15. Vilacosta I, San Roman JA, Ferreiros J, et al. Natural history and serial morphology of aortic intramural hematoma: a novel variant of aortic dissection. Am Heart J 1997;134:495-507. [Crossref] [PubMed]
  16. Keren A, Kim CB, Hu BS, et al. Accuracy of biplane and multiplane transesophageal echocardiography in diagnosis of typical acute aortic dissection and intramural hematoma. J Am Coll Cardiol 1996;28:627-36. [Crossref] [PubMed]
  17. Kang DH, Song JK, Song MG, et al. Clinical and echocardiographic outcomes of aortic intramural hemorrhage compared with acute aortic dissection. Am J Cardiol 1998;81:202-6. [Crossref] [PubMed]
  18. Song JK, Kim HS, Kang DH, et al. Different clinical features of aortic intramural hematoma versus dissection involving the ascending aorta. J Am Coll Cardiol 2001;37:1604-10. [Crossref] [PubMed]
  19. Wilson SK, Hutchins GM. Aortic dissecting aneurysms causative factors in 204 subjects. Arch Pathol Lab Med 1982;106:175-80. [PubMed]
  20. Shimizu H, Yoshino H, Udagawa H, et al. Prognosis of aortic intramural hemorrhage compared with classic aortic dissection. Am J Cardiol 2000;85:792-5. [Crossref] [PubMed]
  21. Evangelista A, Mukherjee D, Mehta RH, et al. Acute Intramural hematoma of the aorta: A mystery in evolution. Circulation 2005;111:1063-70. [Crossref] [PubMed]
  22. Hagan PG, Nienaber CA, Isselbacher E, et al. The international registry of acute aortic dissection (IRAD): new insights into and old disease. JAMA 2000;283:897-903. [Crossref] [PubMed]
  23. Evangelista A, Czerny M, Nienaber C, et al. Interdisciplinary expert consensus on management of type B intramural haematoma and penetrating aortic ulcer. Eur J Cardiothorac Surg 2015;47:209-17. [Crossref] [PubMed]
  24. Brinster DR. Endovascular repair of the descending thoracic aorta for penetrating atherosclerotic ulcer disease. J Card Surg 2009;24:203-8. [Crossref] [PubMed]
  25. Hirst AE Jr, Barbour BH. Dissecting aneurysm with hemopericardium; report of a case with healing. N Engl J Med 1958;258:116-20. [Crossref] [PubMed]
  26. Vilacosta I, San Román JA, Aragoncillo P, et al. Penetrating atherosclerotic aortic ulcer: documentation by transesophageal echocardiography. J Am Coll Cardiol 1998;32:83-9. [Crossref] [PubMed]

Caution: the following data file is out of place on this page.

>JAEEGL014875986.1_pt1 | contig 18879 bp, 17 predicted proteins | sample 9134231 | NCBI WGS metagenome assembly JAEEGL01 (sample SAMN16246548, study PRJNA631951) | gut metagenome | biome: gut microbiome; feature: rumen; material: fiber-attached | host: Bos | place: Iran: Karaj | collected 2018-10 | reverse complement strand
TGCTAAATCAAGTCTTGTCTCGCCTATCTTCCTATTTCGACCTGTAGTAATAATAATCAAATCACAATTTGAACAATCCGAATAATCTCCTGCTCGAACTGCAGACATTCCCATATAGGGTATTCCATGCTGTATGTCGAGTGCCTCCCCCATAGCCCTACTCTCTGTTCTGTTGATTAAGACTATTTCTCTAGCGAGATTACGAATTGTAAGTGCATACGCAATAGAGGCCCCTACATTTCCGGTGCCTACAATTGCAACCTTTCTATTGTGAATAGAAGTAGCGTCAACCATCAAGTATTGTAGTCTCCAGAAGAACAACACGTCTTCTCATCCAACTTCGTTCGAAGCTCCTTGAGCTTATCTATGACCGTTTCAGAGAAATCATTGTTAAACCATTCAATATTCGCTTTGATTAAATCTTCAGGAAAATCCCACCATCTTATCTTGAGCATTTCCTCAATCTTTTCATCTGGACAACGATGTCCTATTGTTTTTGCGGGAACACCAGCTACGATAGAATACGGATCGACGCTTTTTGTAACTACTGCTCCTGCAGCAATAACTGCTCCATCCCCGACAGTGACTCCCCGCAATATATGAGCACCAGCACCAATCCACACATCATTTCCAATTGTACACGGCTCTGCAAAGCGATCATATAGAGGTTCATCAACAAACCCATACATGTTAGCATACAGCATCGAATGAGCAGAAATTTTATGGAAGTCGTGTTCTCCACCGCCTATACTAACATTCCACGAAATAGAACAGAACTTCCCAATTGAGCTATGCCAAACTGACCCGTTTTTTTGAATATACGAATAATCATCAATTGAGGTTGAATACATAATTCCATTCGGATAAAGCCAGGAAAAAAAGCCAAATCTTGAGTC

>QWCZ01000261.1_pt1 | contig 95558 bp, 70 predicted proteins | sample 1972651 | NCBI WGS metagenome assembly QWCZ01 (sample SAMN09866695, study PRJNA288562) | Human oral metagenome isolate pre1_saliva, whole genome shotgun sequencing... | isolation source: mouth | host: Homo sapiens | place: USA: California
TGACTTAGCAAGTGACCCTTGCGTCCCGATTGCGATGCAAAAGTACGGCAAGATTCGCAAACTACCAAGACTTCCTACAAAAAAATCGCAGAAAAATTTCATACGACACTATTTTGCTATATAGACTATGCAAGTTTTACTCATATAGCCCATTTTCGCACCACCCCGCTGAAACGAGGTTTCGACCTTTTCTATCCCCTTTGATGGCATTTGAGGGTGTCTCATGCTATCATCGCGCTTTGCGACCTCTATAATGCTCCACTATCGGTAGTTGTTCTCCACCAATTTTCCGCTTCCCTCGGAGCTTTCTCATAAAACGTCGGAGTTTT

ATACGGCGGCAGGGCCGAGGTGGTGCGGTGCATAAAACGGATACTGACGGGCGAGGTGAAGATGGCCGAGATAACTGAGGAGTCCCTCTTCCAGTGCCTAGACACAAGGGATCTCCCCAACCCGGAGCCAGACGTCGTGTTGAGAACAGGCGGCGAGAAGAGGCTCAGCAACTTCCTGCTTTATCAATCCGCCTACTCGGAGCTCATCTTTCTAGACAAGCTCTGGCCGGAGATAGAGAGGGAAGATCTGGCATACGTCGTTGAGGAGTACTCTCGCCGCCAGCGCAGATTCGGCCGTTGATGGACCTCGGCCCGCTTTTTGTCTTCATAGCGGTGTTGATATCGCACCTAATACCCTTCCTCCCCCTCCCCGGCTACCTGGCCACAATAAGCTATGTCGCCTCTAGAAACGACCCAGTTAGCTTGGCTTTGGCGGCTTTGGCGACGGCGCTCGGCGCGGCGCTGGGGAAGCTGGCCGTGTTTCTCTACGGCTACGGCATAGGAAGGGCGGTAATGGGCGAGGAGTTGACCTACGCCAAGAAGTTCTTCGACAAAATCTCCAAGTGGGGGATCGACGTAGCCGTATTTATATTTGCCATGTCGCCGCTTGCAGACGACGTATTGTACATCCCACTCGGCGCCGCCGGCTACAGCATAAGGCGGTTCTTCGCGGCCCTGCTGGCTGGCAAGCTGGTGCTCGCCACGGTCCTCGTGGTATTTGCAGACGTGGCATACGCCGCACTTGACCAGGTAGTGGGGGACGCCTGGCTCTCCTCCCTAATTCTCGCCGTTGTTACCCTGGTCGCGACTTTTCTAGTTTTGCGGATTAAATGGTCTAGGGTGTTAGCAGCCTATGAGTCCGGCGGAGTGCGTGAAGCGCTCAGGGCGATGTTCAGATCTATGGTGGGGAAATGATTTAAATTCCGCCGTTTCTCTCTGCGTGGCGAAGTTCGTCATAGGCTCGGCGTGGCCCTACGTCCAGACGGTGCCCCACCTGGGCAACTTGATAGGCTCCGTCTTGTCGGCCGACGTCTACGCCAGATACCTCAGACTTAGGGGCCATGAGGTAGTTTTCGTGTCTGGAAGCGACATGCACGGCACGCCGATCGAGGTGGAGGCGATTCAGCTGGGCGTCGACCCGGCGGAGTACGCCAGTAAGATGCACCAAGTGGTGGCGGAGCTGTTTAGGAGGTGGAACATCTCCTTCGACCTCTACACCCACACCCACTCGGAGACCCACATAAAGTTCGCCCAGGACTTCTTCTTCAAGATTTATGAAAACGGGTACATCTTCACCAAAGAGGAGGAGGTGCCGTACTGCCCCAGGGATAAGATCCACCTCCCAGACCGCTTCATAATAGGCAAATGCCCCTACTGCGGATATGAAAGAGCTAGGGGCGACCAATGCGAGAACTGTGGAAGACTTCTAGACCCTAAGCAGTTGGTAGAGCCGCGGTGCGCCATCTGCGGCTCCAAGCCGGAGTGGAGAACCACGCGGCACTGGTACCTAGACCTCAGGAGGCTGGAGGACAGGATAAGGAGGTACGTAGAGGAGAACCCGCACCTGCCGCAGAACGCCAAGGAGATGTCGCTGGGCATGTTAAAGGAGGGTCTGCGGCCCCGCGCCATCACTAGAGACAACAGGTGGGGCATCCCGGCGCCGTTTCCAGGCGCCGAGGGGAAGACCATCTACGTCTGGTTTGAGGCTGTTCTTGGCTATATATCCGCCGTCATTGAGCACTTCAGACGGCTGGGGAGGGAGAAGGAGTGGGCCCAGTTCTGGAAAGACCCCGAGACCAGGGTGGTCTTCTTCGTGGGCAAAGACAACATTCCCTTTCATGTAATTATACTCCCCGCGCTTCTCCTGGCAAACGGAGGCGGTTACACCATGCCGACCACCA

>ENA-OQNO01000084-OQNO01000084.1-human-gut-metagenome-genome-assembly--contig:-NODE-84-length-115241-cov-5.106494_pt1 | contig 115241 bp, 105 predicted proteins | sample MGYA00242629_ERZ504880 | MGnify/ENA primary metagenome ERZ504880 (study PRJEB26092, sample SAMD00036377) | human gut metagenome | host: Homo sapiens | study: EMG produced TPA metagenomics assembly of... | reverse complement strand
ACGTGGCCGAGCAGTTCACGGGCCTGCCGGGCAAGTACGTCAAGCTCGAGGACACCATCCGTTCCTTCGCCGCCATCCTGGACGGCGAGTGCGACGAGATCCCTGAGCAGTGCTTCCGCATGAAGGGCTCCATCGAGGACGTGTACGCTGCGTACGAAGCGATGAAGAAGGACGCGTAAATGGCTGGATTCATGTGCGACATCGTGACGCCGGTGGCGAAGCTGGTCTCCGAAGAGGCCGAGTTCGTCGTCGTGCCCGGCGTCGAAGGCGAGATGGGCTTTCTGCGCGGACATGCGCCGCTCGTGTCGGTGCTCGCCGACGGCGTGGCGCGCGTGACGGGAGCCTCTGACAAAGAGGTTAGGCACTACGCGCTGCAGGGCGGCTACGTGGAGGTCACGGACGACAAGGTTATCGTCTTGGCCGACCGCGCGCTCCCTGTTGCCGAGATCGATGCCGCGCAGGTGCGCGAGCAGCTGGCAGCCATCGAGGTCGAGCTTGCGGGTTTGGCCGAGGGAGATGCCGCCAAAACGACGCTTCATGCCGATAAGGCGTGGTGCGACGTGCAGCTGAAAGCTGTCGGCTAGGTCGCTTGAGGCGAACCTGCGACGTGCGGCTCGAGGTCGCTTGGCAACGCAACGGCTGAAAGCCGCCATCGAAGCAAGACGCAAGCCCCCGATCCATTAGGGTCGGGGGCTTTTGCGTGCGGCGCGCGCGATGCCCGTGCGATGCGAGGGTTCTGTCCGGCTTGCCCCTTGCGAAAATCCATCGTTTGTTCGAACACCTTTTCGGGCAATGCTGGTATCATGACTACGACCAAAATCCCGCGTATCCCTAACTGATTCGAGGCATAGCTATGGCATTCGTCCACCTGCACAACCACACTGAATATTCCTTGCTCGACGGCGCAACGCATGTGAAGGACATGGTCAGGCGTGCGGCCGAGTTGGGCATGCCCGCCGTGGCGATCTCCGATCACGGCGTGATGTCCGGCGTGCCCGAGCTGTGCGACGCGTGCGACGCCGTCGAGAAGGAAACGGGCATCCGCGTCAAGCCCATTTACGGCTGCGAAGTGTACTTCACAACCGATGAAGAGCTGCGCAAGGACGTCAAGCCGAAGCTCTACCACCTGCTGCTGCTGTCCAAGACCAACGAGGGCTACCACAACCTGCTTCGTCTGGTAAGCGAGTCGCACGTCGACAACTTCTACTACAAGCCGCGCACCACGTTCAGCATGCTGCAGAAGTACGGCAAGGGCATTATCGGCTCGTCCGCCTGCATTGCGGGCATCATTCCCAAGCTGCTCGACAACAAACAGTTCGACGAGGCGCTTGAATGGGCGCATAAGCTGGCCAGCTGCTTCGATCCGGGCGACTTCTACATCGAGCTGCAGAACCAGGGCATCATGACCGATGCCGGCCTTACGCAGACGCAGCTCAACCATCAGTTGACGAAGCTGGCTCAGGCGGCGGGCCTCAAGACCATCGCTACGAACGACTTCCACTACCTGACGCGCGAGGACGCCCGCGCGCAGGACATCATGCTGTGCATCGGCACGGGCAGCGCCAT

27. Gutschow SE, Walker CM, Martínez-Jiménez S, et al. Emerging Concepts in Intramural Hematoma Imaging. Radiographics 2016;36:660-74. [Crossref] [PubMed]
  28. Litmanovich D, Bankier A, Cantin L, et al. CT and MRI in Diseases of the Aorta. AJR Am J Roentgenol 2009;193:928-40. [Crossref] [PubMed]
  29. Nathan DP, Boonn W, Lai E, et al. Presentation, complications, and natural history of penetrating atherosclerotic ulcer disease. J Vasc Surg 2012;55:10-5. [Crossref] [PubMed]
  30. Evangelista A, Isselbacher EM, Bossone E, et al. Insights From the International Registry of Acute Aortic Dissection A 20-Year Experience of Collaborative Clinical Research. Circulation 2018;137:1846-60. [Crossref] [PubMed]
  31. Mohr-Kahaly S, Erbel R, Kearney P, et al. Aortic Intramural Hemorrhage visualized by tranesophageal echocardiography: Findings and prognostic implications. J Am Coll Cardiol 1994;23:658-64. [Crossref] [PubMed]
  32. Montgomery DH, Ververis JJ, McGorisk G, et al. Natural history of severe atheromatous disease of the thoracic aorta: A transesophageal echocardiographic study. J Am Coll Cardiol 1996;27:95-101. [Crossref] [PubMed]
  33. Moral S, Cuéllar H, Avegliano G, et al. Clinical Implications of Focal Intimal Disruption in Patients With Type B Intramural Hematoma. J Am Coll Cardiol 2017;69:28-39. [Crossref] [PubMed]
  34. Park GM, Ahn JM, Kim DH, et al. Distal aortic intramural hematoma: clinical importance of focal contrast enhancement on CT images. Radiology 2011;259:100-8. [Crossref] [PubMed]
  35. Seitun S, Rossi UG, Cademartiri F, et al. MDCT findings of aortic branch artery pseudoaneurysms associated with type B intramural haematoma. Radiol Med 2012;117:789-803. [Crossref] [PubMed]
  36. Williams DM, Cronin P, Dasika N, et al. Aortic branch artery pseudoaneurysms accompanying aortic dissection. Part I. Pseudoaneurysm anatomy. J Vasc Interv Radiol 2006;17:765-71. [Crossref] [PubMed]
  37. Wu MT, Wang YC, Huang YL, et al. Intramural blood pools accompanying aortic intramural hematoma: CT appearance and natural course. Radiology 2011;258:705-13. [Crossref] [PubMed]
  38. Nienaber CA, Richartz BM, Rehders T, et al. Aortic intramural hematoma: natural history and predictive factors for complications. Heart 2004;90:372-4. [Crossref] [PubMed]
  39. Sueyoshi E, Matsuoka Y, Sakamoto I, et al. Fate of intramural hematoma of the aorta: CT evaluation. J Comput Assist Tomogr 1997;21:931-8. [Crossref] [PubMed]
  40. Evangelista A. Aortic intramural haematoma: remarks and conclusions. Heart 2004;90:379-80. [Crossref] [PubMed]